WASHINGTON — Marcus Raskin, an influential liberal opinion shaper who co-founded the progressive Institute for Policy Studies, died on December 24 in his Washington, DC home. He was 83 years old.
His son, Jamie Raskin, a member of the US House of Representatives, told US media the cause of death was heart failure.
The second child of Russian Jewish immigrants, Raskin was born in Milwaukee, Wisconsin, in 1934. His father was a plumber and his mother was a seamstress.
Growing up, he showed a facility for playing the piano when he started at age four and quickly became a child prodigy. Later, as an undergraduate at the University of Chicago, he gave lessons to Philip Glass, an American composer widely recognized as one of the greatest musicians of the 20th Century.
“I asked Marcus for help with the piano, and he became my piano teacher,” Glass wrote in “Words Without Music,” his 2015 memoir. “With him, I started on a real piano technique, and he was serious about my progress.”
After graduating from the University of Chicago Law School in 1957, Raskin worked for several congressmen before joining the John F. Kennedy administration as an assistant to national security adviser McGeorge Bundy. He was also a member of the National Security Council.
Raskin’s first day on the job was April 17, 1961, which also happened to be the first day of the failed Bay of Pigs invasion of Cuba, an operation carried out by an anti-Castro group of Cubans but was supervised by the Central Intelligence Agency.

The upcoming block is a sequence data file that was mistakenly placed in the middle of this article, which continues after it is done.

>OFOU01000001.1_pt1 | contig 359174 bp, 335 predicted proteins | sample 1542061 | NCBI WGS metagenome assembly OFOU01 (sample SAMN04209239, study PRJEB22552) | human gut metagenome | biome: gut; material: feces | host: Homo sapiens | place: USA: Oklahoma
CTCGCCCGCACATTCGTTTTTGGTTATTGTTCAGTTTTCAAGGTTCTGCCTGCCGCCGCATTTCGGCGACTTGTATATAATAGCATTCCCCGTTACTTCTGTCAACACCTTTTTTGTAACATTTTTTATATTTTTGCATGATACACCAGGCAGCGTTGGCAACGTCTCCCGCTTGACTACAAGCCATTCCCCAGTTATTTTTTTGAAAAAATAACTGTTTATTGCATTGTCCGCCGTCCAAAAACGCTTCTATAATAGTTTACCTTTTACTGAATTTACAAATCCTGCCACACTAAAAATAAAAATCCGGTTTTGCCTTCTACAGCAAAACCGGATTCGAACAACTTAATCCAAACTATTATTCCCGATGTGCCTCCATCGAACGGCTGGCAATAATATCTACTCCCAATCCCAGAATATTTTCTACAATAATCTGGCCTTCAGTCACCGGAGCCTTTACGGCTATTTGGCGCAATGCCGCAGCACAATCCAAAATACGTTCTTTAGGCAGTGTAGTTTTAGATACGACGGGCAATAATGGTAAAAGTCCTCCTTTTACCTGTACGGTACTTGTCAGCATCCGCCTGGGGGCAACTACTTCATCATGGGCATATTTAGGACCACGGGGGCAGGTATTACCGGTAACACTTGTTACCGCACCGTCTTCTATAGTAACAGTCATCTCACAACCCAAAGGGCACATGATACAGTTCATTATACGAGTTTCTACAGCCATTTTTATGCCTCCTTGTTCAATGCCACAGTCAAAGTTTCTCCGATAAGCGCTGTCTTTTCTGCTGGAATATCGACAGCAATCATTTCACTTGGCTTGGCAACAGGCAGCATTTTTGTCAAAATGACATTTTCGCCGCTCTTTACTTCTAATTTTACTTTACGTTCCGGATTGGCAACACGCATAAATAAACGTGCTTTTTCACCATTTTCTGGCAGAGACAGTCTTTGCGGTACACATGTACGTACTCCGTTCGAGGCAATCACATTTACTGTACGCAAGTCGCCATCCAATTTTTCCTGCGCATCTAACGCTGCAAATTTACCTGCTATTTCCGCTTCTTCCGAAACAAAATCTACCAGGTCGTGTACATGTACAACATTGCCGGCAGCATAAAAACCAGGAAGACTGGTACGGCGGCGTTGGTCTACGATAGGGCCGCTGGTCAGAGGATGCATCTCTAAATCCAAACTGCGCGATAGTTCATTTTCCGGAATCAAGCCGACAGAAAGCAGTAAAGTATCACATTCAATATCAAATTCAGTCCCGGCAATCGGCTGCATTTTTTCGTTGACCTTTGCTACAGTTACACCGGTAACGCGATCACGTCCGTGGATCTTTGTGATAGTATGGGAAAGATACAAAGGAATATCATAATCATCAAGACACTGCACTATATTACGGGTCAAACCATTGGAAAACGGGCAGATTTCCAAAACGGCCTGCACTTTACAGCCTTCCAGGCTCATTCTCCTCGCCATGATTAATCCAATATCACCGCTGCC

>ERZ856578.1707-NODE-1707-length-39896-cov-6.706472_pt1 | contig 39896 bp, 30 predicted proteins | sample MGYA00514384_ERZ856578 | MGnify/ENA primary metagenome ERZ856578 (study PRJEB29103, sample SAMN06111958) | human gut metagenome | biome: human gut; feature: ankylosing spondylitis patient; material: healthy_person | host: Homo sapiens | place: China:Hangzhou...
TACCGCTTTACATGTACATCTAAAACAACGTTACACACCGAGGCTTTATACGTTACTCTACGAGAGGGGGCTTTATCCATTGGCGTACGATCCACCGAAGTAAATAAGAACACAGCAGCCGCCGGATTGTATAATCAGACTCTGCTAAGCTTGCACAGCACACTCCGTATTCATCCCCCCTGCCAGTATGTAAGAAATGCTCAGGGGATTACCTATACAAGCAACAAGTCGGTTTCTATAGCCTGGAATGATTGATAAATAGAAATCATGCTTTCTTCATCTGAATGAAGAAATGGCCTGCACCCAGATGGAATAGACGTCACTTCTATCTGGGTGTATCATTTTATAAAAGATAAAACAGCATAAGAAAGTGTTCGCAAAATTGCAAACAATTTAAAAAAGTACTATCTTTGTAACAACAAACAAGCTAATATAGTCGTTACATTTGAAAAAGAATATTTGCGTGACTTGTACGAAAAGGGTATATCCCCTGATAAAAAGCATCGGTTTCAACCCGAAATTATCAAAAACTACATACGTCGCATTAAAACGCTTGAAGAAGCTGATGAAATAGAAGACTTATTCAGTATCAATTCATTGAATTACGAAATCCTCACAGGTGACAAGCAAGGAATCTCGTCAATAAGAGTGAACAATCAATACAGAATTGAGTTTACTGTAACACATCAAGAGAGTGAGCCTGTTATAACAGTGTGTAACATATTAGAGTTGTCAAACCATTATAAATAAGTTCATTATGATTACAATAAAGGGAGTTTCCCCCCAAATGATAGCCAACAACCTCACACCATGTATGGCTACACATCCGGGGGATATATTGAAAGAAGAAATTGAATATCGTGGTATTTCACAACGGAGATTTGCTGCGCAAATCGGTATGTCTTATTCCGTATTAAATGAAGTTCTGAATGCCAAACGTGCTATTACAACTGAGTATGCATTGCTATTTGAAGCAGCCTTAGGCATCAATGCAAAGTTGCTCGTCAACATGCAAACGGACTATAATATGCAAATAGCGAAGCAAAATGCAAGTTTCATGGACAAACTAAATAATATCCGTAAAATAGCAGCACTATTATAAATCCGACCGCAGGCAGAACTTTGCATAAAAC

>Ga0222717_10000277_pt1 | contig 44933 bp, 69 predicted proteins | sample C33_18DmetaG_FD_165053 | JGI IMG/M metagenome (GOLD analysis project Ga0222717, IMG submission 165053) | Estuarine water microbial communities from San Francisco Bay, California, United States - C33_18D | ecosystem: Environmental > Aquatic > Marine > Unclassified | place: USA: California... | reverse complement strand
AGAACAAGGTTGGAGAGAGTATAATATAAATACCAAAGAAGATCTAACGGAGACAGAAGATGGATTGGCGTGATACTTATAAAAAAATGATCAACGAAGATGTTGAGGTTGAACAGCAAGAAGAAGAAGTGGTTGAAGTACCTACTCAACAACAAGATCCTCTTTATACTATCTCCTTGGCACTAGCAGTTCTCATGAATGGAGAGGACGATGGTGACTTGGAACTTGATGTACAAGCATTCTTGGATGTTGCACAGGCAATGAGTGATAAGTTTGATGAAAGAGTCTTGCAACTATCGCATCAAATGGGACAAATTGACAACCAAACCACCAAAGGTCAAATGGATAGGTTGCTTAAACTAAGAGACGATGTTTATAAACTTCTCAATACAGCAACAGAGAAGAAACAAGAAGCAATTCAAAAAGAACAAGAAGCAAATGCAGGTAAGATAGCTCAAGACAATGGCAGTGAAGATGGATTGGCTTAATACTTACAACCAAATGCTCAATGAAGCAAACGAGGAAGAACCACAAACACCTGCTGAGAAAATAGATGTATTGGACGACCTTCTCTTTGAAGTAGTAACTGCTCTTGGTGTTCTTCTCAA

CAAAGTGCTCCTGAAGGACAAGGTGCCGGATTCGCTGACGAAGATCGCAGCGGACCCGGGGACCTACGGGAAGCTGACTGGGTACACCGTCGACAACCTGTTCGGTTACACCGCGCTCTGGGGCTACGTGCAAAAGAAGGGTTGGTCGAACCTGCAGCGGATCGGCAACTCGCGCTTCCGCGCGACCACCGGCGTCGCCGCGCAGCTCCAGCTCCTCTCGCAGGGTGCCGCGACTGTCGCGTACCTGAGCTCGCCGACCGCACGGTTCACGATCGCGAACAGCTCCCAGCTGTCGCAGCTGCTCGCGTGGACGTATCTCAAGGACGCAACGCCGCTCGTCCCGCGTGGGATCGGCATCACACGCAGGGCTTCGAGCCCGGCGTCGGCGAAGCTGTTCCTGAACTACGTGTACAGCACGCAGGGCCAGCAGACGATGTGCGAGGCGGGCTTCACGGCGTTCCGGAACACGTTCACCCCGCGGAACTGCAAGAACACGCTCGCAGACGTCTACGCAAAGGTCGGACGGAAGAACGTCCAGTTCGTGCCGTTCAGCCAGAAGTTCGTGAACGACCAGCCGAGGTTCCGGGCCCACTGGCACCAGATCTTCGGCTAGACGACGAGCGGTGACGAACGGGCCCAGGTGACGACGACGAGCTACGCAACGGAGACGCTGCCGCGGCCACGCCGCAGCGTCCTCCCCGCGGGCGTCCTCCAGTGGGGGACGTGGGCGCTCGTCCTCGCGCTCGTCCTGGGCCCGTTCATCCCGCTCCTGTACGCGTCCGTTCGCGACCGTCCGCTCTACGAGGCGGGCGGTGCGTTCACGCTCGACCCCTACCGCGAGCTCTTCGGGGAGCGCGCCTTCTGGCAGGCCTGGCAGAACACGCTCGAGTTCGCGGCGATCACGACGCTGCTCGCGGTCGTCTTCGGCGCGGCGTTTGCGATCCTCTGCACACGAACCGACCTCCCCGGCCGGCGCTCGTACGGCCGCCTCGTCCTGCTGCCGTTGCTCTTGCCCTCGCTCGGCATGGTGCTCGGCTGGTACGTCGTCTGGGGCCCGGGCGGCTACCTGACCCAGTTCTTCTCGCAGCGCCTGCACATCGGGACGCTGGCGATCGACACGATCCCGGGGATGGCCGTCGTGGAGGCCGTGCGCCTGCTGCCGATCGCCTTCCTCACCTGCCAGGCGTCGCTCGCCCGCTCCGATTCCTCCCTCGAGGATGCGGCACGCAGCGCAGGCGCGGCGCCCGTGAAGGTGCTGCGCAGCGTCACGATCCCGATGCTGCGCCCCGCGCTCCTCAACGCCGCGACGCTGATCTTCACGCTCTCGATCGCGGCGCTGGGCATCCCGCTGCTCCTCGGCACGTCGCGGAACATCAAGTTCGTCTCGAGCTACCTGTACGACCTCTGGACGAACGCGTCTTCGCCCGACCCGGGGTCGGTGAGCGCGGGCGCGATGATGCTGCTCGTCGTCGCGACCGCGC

Following Kennedy’s 1963 assassination, he left government and established IPS with Richard Barnett, a former State Department official. Most of their work centered on opposition to America’s war in Vietnam, but it focused also on civil rights and other social and national security issues.
In 1971, the former government consultant Daniel Ellsberg sent Raskin excerpts of the Pentagon Papers, a top-secret government analysis detailing the history of the US involvement in Vietnam. Raskin put him in contact with Neil Sheehan of The New York Times, who won a Pulitzer Prize for his series of reports on the study.
Ever the provocateur, Raskin, along with Barnet, was put on former president Richard Nixon’s famous enemies list, largely for his activism against the war in Vietnam. IPS was thus kept under surveillance by the Federal Bureau of Investigation from the late 60s through the early 70s.
Throughout his life, Raskin authored or edited at least 22 books. His most recent project was “The Four Freedoms Under Siege: The Clear and Present Danger from Our National Security State,” which he wrote with Robert Spero about the George W. Bush administration.
Toward the end of his life, Raskin also served as a public policy professor at George Washington University.
He is survived by his wife Lynn Randels Raskin and three children from his first marriage, including Rep. Raskin.